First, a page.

All California CoCs should include the four strategies that HUD encourages to rapidly rehouse every household with children within 30 days of those families becoming homeless. The four strategies are
    • coordinated entry process;
    • Housing First approach;
    • maximizing Continuum of Care (CoC) funds; and
    • maximizing Emergency Solutions Grant (ESG) funds.
Not all California CoCs are using all the strategies.
  • Ensure that all emergency shelters, transitional housing, and permanent housing (PSH and RRH) providers within the CoC do not deny admission to or separate any family members from other members of their family based on age, sex, gender or disability when entering shelter or housing.
All California CoCs should help ensure that all emergency shelters, transitional housing, and permanent housing (PSH and RRH) providers within the CoC do not deny admission to or separate any family members from other members of their family based on age, sex, gender or disability when entering shelter or housing.
HUD stated that
“Involuntary separation of family members most commonly takes the form of separating male members of the household to admit female members into a project. The CoC Interim Rule at 24 CFR 578.93 (e) and 24 CFR 576.102(b) explicitly prohibit any kind of involuntary family separation and the denial of admission to selected family members, including those described above in all CoC Program-funded projects and ESG-funded emergency shelters. HUD’s FAQ 1529 provides additional clarification on this requirement.”5
However, it is also important to note that HUD noted other types of involuntary separation of family members in the recently published Equal Access to Housing Final Rule (https://www.hudexchange.info/resources/documents/EqualAccess_FinalRule_2.3.12.pdf). The Rule noted that

“Family includes, but is not limited to, regardless of marital status, actual or perceived sexual orientation, or gender identity, any group of persons presenting for assistance together with or without children and irrespective of age, relationship, or whether or not a member of the household has a disability. A child who is temporarily away from the home because of placement in foster care is considered a member of the family. What this means is that any group of people that present together for assistance and identify themselves as a family, regardless of age or relationship or other factors, are considered to be a family and must be served together as such. Further, a recipient or subrecipient receiving funds under the ESG or CoC Programs cannot discriminate against a group of people presenting as a family based on the composition of the family (e.g., adults and children or just adults), the age of any member’s family, the disability status of any members of the family, marital status, actual or perceived sexual orientation, or gender identity.”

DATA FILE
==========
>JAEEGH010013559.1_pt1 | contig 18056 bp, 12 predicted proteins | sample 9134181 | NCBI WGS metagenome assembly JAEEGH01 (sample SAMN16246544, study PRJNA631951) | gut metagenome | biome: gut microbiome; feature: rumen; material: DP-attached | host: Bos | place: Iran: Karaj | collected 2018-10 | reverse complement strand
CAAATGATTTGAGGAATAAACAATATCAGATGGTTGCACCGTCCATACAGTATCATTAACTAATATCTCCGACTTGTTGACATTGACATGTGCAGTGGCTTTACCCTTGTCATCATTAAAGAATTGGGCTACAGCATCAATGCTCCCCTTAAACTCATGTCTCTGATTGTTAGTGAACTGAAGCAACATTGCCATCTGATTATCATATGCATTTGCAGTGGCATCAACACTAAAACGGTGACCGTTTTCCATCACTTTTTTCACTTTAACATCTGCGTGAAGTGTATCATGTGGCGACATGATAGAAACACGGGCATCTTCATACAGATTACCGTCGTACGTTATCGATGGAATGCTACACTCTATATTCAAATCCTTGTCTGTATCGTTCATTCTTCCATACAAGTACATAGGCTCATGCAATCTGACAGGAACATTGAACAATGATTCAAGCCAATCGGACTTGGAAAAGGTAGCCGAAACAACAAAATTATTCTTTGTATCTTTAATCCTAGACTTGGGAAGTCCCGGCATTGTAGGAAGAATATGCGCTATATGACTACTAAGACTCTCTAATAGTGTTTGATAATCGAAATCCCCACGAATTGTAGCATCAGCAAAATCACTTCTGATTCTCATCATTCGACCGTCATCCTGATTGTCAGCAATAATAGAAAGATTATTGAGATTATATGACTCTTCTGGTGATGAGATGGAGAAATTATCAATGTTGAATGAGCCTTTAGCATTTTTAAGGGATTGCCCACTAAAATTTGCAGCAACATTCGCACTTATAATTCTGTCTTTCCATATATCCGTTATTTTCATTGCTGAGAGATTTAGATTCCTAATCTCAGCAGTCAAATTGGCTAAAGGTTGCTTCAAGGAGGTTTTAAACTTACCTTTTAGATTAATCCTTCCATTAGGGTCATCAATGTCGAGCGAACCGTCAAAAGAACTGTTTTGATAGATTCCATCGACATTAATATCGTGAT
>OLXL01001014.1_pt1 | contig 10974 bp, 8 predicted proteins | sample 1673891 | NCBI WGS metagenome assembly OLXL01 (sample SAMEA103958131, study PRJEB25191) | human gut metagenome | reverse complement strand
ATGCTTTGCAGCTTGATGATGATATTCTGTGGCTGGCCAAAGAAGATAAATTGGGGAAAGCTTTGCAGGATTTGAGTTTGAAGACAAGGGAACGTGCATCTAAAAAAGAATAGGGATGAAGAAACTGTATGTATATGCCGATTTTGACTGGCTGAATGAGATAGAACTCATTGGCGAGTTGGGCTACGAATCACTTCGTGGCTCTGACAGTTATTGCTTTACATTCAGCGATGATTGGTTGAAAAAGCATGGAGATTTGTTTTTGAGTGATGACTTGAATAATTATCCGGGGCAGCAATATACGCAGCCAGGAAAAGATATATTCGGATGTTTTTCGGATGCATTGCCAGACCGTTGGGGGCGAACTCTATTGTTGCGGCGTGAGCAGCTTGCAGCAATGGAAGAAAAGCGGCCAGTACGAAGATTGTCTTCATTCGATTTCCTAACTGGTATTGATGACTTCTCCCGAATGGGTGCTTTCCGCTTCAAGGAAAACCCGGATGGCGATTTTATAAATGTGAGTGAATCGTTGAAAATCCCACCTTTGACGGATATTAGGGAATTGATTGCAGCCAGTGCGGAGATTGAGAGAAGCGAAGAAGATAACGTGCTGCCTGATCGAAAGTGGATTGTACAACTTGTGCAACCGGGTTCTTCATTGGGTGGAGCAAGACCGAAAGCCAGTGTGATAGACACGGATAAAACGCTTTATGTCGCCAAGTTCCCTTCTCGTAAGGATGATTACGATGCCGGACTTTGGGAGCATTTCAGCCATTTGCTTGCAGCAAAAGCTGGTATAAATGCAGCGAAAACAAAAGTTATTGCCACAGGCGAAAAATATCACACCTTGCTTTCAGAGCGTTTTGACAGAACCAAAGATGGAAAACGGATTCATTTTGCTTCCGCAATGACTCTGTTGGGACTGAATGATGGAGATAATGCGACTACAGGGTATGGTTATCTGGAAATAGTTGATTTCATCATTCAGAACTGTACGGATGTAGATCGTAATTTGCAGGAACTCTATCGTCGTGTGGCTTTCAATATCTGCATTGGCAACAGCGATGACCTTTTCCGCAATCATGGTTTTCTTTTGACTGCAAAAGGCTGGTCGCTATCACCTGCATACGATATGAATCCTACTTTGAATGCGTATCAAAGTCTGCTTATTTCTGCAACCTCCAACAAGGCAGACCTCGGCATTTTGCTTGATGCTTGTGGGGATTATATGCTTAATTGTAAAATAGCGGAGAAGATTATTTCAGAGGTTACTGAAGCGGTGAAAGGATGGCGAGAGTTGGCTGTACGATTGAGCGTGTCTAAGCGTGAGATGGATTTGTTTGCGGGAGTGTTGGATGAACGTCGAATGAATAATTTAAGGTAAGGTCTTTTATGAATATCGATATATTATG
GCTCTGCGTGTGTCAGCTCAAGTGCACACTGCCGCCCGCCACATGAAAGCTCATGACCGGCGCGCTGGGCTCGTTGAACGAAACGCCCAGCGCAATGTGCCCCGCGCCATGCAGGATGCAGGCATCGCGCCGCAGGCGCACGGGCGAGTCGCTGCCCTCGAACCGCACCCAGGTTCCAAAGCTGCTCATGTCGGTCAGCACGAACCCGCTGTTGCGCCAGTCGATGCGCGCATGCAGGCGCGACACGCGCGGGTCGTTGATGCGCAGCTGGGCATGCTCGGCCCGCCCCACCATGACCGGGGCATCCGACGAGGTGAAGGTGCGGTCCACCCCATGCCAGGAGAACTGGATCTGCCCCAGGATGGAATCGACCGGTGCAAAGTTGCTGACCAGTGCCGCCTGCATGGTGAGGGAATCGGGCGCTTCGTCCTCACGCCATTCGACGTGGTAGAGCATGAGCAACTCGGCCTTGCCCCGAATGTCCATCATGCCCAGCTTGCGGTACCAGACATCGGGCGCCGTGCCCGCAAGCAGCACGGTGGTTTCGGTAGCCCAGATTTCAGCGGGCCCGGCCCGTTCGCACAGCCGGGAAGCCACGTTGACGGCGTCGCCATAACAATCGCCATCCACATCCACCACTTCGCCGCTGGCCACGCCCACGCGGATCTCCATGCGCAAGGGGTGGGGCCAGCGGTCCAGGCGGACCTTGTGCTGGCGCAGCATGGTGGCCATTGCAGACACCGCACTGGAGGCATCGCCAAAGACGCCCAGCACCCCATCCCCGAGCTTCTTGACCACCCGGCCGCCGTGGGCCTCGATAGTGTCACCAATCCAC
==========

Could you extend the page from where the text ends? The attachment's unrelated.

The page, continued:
Also, it is important to note that HUD, in a joint letter with the U.S. Department of Health and Human Services (HHS), and the U.S. Department of Justice (DOJ), reminded that federally funded housing and service providers that they
“must not turn away immigrants experiencing homelessness or victims of domestic violence or human trafficking, on the basis of their immigration status, from certain housing and services necessary for life or safety – such as street outreach, emergency shelter, and short-term housing assistance including transitional housing and rapid re-housing funded through the Emergency Solutions Grants (ESG) and Continuum of Care (CoC) Programs.”6
 
Click here to read the entire brief which includes tables that provide data for each of the 40 California CoCs. 

1A “Continuum of Care” is a geographically based group of representatives that carries out the planning responsibilities of the Continuum of Care program, as described in 24 CFR Part 578 [Docket No. FR-5476-I-01] RIN 2506-AC29 Homeless Emergency Assistance and Rapid Transition to Housing: Continuum of Care Program Interim Rule by the U.S. Department of Housing and Urban Development (HUD). These representatives come from organizations that provide services to the homeless, or represent the interests of the homeless or formerly homeless.
2The 2010 data was collected from the U.S. Department of Housing and Urban Development’s (HUD) Continuum of Care (CoC) Homeless Assistance Programs Homeless Populations and Subpopulations Reports which are available on-line.[1] The 2016 data was collected from the 2016 Continuum of Care Program applications, which were submitted to HUD for funding last September.
5“FY 2016 Continuum of Care (CoC) Application Detailed Instructions,” p. 54.